1302 Fiorella Street
Tue-Sat, 11am-2pm, 5-9pm; Sun brunch, 11:30am-3pm
Founded by Alsatians in the 1840s, historic Castroville retains the distinctive look of an immigrant European community. Something in the pitch of the roofs, the universal stuccoing, in the notable absence of front porches, or in the curious arrangement of space, makes this hamlet feel truly unique among small Texas towns. Although a mere half-hour from San Antonio, Castroville feels like one of those remote country villages that somehow missed the drum beat of time. Vernacular architecture fans and Texas history buffs have long considered it one of Texas' most intriguing destinations.
If Castroville is on your list of weekend adventures, then consider La Normandie for dinner. Artfully placed on the Castroville historic homes walking tour, quaint La Normandie offers a savory break from the rigors of garden-gazing and home-watching. Husband-and-wife team Edwin and Suzanne Lewalski preside at La Normandie as owners, managers, and chefs. Specializing in the farm flavors of Suzanne Lewalski's native Northern France, La Normandie serves French food the way Texans seem to like it -- with flagrant application of butter, cream, and cheese. Come with an appetite, and leave all dieters home with a sitter; La Normandie's French-Western fare will send you back to a time before cholesterol became a household word.
For starters, try their cheesy French onion soup, or their special tarte flambé, a mouth-watering Alsatian amuse-guele consisting of onions sautéed in bacon drippings, spread over puff pastry, then baked with cream and Gruyère cheese. Most main courses showcase the regional foods of Normandy, such as butter, apples, and cream. Their rich escalope de veau sautéed with mushrooms and cream, baby lamb chops bathed in apple cider, or their tender sirloin steak smothered in mushrooms and calvados cream undeniably echo the foodstuffs of cold-weather climes. However, on any given night, you might find dishes on their menu representing just about any region of France.
Food lovers will enjoy La Normandie's menu du jour, which consists of an appetizer, soup, entrée, vegetable, and dessert, not to mention a complimentary dégustation of whatever little nibble the kitchen happens to prepare that night. Although the $35 price tag of the menu du jour may scare some people away, even healthy eaters will find that every penny is accounted for in their voluminous portions. On the night we visited La Normandie, the menu commenced with creamy escargot encased in puff pastry. This delicacy was followed by a satin-textured potato and leek soup. We were grateful when the main course -- duck a l'orange -- arrived sans crème. Tangy, crackling, the crispy, confited duck proved to be a perfect sweet-and-savory culmination to the meal. A delicate raspberry ladyfinger cake then formed a gentle dénouement to the whole affair.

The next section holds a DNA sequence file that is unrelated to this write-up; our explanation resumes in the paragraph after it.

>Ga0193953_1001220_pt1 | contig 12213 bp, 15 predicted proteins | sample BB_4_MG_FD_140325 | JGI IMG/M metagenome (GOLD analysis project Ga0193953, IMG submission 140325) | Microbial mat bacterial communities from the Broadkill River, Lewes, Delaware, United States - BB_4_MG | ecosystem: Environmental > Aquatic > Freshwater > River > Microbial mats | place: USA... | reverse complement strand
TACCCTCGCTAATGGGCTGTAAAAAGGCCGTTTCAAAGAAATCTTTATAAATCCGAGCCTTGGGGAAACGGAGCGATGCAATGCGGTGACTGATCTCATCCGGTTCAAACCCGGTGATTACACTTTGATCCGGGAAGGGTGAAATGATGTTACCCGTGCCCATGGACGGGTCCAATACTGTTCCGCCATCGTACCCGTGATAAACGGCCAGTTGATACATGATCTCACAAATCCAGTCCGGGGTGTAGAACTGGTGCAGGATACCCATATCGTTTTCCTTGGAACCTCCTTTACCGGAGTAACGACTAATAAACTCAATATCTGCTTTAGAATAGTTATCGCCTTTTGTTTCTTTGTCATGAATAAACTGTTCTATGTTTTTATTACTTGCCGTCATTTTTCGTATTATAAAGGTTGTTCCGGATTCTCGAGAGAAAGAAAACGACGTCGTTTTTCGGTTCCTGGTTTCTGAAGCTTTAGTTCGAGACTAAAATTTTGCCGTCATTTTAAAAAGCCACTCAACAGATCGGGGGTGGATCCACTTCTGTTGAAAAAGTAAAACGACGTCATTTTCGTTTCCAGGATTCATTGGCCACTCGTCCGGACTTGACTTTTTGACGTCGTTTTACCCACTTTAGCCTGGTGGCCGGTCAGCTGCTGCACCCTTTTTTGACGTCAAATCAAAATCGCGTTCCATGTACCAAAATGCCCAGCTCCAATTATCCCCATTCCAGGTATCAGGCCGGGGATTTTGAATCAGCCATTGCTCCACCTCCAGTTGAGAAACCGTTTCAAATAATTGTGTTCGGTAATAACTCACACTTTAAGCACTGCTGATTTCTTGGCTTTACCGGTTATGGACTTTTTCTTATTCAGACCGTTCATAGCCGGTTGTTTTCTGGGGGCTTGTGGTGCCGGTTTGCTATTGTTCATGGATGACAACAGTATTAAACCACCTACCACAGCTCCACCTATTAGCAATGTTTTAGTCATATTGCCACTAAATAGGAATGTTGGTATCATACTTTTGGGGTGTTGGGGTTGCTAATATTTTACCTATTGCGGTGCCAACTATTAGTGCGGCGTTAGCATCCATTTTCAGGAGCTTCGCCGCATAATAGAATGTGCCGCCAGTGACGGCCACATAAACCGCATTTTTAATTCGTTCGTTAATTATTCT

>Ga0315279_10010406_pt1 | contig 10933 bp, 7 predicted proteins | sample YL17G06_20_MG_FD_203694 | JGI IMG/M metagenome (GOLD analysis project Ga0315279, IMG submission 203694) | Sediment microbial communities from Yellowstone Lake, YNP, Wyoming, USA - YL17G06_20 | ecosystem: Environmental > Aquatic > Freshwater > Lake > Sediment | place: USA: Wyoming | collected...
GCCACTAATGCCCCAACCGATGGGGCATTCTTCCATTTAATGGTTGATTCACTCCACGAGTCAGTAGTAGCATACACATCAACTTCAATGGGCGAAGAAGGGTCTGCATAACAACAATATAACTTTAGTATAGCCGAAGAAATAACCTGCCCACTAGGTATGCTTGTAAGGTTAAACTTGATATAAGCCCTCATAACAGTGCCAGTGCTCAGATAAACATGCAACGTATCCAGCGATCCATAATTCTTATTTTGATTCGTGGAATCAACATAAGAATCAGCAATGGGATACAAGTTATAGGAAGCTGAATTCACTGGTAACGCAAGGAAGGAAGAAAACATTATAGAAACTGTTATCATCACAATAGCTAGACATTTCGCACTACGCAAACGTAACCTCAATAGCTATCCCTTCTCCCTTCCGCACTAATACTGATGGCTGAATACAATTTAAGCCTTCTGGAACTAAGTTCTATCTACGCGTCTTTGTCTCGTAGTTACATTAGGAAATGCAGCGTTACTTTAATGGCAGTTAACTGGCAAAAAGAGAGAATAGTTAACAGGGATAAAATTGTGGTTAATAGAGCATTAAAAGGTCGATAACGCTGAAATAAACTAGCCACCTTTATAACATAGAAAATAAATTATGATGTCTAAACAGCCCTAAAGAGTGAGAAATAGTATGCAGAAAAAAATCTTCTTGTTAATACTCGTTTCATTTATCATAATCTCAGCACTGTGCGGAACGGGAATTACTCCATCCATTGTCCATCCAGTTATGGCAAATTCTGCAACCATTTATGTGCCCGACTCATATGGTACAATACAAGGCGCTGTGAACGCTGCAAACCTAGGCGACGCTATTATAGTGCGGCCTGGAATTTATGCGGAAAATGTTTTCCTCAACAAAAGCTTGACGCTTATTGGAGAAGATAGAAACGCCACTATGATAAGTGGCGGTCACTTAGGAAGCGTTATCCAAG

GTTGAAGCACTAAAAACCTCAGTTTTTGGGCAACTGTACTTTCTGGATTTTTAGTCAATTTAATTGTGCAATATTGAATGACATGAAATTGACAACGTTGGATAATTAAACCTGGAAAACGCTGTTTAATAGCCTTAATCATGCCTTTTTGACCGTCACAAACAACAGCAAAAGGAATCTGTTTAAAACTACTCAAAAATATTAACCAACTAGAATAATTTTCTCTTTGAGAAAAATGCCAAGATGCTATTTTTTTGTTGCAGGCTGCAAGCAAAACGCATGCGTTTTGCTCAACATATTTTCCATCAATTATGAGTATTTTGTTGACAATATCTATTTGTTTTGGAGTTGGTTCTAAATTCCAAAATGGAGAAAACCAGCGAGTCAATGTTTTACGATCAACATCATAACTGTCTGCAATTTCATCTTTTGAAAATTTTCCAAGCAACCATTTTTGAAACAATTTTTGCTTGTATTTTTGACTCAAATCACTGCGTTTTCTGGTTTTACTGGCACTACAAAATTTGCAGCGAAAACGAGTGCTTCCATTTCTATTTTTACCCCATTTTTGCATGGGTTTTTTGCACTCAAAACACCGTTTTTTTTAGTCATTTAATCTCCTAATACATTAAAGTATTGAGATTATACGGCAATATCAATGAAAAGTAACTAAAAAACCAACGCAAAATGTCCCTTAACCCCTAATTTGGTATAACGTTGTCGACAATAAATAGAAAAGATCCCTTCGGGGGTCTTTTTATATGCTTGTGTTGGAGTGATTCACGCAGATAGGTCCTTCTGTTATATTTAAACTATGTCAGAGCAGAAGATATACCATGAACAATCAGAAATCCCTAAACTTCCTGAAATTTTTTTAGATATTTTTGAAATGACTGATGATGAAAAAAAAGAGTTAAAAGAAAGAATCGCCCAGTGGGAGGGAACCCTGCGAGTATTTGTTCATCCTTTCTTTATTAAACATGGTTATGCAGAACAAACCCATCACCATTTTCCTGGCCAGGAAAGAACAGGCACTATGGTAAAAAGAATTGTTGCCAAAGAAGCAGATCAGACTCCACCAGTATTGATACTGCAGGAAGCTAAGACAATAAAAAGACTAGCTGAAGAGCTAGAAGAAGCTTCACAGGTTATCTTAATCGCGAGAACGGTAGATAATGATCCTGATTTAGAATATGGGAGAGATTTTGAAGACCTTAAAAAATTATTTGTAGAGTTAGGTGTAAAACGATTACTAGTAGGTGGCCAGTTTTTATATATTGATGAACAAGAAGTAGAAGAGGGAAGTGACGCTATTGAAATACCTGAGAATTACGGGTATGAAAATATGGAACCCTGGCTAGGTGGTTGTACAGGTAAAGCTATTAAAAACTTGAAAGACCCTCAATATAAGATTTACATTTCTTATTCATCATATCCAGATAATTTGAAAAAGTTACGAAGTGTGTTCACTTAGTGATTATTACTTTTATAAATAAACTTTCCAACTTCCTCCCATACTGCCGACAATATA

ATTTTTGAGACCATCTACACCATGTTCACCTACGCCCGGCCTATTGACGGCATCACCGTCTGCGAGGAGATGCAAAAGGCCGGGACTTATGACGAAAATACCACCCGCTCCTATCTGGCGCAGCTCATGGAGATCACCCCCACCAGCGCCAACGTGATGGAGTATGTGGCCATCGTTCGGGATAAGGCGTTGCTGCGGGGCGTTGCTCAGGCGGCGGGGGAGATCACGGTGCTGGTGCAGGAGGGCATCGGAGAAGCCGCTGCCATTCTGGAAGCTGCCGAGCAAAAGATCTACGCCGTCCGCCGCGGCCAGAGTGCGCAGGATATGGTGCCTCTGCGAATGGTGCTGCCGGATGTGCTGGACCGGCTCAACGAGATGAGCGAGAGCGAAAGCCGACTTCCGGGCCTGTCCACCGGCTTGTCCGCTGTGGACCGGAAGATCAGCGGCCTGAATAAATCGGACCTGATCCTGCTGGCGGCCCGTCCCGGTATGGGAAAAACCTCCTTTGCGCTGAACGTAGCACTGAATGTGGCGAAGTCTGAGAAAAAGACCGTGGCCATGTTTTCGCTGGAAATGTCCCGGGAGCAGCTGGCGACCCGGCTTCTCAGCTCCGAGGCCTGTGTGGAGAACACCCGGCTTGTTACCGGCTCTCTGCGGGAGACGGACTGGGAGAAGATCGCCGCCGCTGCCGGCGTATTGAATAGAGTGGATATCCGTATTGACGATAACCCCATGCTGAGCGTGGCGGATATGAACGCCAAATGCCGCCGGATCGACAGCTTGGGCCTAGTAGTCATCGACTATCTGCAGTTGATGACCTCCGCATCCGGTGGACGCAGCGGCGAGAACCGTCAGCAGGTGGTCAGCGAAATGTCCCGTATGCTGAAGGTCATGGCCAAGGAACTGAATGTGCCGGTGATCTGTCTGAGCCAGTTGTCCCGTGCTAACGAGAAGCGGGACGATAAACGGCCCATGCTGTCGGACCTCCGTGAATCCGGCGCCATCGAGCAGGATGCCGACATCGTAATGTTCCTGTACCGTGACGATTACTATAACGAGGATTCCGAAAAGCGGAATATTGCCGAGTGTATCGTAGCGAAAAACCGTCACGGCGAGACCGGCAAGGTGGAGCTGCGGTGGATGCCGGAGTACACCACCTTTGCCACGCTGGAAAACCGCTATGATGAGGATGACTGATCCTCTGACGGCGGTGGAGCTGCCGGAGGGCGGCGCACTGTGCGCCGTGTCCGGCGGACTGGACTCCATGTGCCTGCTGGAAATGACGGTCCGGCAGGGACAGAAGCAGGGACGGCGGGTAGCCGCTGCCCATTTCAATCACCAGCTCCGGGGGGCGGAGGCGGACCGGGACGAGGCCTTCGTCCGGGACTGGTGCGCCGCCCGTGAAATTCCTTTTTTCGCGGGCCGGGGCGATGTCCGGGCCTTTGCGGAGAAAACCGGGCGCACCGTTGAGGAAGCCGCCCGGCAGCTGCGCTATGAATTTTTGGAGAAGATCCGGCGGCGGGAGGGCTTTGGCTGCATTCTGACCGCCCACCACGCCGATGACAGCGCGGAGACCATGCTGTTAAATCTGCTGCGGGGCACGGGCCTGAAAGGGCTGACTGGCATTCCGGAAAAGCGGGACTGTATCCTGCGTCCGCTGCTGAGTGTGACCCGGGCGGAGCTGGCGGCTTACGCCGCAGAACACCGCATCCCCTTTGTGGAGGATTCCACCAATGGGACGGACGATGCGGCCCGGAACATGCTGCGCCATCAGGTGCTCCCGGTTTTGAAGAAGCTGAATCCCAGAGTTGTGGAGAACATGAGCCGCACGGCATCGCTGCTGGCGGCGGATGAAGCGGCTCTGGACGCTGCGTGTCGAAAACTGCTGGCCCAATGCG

The Lewalskis' clients come from all over Texas. Last year one man even flew several guests to Castroville in his private plane for a meal at La Normandie. However, out-of-town visitors whose planes are temporarily decommissioned will find that more earthly accommodations can be made to avoid a potentially long and hazardous drive home. Make the meal at La Normandie a weekend trip with an overnight stay at Texas Parks and Wildlife's historic bed and breakfast, the Landmark Inn. Just $45 gets you a charming room with a shared bath in the 150-year-old Monod house, a onetime stage stop, grocery store, and grist mill. Situated along the banks of the cypress-lined Medina River, the Landmark Inn features beautifully landscaped native flower gardens, a museum, and a congenial cat to play with. Included in the price of the room is a simple breakfast, consisting of locally baked pastries and whatever edibles the grounds of the inn happen to be producing at the time. For a quick, romantic getaway, it's hard to beat the pairing of Castroville's La Normandie and Landmark Inn.
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